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Journal Article

Social Bayes: Using Bayesian Modeling to Study Autistic Trait-Related Differences in Social Cognition


Schilbach,  Leonhard
Max Planck Institute of Psychiatry, Max Planck Society;

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Sevgi, M., Diaconescu, A. O., Tittgemeyer, M., & Schilbach, L. (2016). Social Bayes: Using Bayesian Modeling to Study Autistic Trait-Related Differences in Social Cognition. BIOLOGICAL PSYCHIATRY, 80(2), 112-119. doi:10.1016/j.biopsych.2015.11.025.

Cite as: http://hdl.handle.net/11858/00-001M-0000-002C-AB09-6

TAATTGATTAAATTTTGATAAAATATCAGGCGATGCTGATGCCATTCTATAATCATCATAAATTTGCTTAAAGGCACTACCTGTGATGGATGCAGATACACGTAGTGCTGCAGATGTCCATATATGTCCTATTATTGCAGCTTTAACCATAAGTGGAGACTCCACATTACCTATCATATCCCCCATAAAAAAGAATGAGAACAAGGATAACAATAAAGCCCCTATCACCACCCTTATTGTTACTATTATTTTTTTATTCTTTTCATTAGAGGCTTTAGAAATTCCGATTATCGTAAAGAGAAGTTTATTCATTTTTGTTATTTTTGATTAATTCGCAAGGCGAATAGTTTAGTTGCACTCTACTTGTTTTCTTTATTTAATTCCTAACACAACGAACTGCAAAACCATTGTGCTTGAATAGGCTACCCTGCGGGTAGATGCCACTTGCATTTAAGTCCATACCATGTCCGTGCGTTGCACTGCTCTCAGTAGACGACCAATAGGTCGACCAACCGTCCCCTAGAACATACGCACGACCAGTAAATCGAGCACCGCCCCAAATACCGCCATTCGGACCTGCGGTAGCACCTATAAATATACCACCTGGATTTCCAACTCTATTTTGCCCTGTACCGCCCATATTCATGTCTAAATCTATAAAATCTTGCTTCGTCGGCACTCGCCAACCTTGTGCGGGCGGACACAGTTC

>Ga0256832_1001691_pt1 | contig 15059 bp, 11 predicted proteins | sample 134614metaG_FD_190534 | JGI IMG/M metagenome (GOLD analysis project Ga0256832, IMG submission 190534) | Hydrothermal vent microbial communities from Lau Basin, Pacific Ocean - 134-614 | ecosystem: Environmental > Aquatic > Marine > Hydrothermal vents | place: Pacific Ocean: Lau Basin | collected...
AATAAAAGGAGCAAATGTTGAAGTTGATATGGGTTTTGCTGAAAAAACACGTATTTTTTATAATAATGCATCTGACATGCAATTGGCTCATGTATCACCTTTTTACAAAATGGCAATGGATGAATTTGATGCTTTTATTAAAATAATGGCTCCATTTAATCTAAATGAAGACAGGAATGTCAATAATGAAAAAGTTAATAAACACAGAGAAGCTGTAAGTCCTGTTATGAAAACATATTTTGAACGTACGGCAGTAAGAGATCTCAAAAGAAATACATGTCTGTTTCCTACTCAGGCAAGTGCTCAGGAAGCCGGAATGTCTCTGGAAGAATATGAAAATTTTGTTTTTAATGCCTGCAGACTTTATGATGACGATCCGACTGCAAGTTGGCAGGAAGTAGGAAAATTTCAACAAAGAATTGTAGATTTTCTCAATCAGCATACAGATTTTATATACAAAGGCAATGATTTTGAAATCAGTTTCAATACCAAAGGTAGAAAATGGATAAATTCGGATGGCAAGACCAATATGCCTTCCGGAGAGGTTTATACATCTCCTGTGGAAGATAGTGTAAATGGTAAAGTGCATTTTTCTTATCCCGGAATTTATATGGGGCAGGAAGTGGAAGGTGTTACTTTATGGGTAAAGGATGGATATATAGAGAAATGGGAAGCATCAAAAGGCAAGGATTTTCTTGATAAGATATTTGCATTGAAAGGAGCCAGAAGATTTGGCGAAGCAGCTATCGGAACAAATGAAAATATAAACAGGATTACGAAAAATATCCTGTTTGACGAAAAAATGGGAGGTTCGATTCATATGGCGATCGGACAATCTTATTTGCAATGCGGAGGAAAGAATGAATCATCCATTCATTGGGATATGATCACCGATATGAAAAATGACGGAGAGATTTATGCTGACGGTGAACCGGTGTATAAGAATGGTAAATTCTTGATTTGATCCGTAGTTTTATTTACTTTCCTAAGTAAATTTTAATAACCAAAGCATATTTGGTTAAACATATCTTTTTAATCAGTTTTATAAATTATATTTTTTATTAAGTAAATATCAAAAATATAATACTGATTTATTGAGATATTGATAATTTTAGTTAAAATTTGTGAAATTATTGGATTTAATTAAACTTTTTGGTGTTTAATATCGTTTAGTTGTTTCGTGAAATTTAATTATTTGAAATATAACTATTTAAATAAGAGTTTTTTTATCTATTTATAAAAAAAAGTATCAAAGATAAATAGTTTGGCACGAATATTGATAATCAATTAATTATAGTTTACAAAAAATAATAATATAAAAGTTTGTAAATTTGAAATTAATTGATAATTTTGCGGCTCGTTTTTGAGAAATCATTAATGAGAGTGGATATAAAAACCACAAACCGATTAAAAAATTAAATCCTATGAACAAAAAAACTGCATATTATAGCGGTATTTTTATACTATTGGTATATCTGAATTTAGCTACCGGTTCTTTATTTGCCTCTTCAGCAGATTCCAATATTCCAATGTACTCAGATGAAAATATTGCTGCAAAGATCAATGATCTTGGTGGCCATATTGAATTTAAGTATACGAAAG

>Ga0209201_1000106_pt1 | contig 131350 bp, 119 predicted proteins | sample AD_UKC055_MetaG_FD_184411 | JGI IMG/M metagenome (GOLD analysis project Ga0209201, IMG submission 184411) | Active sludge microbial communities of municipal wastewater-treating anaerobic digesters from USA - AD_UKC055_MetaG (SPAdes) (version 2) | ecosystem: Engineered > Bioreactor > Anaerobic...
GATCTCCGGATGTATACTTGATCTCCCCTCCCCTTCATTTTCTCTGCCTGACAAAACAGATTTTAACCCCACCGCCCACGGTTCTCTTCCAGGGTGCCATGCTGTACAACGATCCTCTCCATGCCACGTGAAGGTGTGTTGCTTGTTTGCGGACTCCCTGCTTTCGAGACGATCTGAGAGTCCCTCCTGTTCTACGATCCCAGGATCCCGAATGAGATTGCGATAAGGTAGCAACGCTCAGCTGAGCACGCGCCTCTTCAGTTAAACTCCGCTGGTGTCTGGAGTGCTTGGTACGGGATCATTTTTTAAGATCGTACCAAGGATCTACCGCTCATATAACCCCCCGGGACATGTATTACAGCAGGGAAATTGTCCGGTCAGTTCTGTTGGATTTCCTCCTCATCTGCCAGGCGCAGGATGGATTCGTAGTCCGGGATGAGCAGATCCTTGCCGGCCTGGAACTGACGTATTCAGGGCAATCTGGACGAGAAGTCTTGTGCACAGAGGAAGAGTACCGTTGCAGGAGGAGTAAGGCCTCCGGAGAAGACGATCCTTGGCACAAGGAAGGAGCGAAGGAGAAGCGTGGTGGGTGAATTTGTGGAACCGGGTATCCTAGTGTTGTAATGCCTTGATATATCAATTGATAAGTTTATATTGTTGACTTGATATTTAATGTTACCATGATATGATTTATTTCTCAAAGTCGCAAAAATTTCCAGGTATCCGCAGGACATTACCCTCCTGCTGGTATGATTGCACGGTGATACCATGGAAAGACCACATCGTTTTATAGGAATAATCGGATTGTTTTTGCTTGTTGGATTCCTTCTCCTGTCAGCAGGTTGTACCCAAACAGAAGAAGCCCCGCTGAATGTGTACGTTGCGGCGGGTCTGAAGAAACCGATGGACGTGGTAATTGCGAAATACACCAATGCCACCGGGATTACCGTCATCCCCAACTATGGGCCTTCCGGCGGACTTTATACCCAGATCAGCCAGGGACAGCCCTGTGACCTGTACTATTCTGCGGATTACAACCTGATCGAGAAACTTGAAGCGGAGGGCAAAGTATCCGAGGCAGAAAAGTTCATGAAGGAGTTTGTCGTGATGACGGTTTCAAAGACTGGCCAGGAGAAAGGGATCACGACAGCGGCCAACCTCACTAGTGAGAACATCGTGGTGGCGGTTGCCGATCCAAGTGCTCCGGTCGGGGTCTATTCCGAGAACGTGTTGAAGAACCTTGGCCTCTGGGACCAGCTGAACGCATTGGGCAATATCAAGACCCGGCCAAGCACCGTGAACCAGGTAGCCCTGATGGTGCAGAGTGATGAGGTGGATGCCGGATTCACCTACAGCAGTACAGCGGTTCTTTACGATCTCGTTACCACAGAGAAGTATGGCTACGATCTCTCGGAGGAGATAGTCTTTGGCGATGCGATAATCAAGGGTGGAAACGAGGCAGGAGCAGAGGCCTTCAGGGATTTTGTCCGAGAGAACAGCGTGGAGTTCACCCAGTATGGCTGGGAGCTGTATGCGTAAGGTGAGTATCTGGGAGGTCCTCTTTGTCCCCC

BACKGROUND: Autism is characterized by impairments of social interaction, but the underlying subpersonal processes are still a matter of controversy. It has been suggested that the autistic spectrum might be characterized by alterations of the brain's inference on the causes of socially relevant signals. However, it is unclear at what level of processing such trait-related alterations may occur. METHODS: We used a reward-based learning task that requires the integration of nonsocial and social cues in conjunction with computational modeling. Healthy subjects (N = 36) were selected based on their Autism Quotient Spectrum (AQ) score, and AQ scores were assessed for correlations with model parameters and task scores. RESULTS: Individual differences in AQ were inversely correlated with participants' task scores (r = -.39, 95% confidence interval [CI] [-.68, -.13]). Moreover, AQ scores were significantly correlated with a social weighting parameter that indicated how strongly the decision was influenced by the social cue (r = -.42, 95% CI [-.66, -.19]), but not with other model parameters. Also, more pronounced social weighting was related to higher scores (r = .50, 95% CI [.20, .86]). CONCLUSIONS: Our results demonstrate that higher autistic traits in healthy subjects are related to lower scores in a learning task that requires social cue integration. Computational modeling further demonstrates that these trait-related performance differences are not explained by an inability to process the social stimuli and its causes, but rather by the extent to which participants take into account social information during decision making.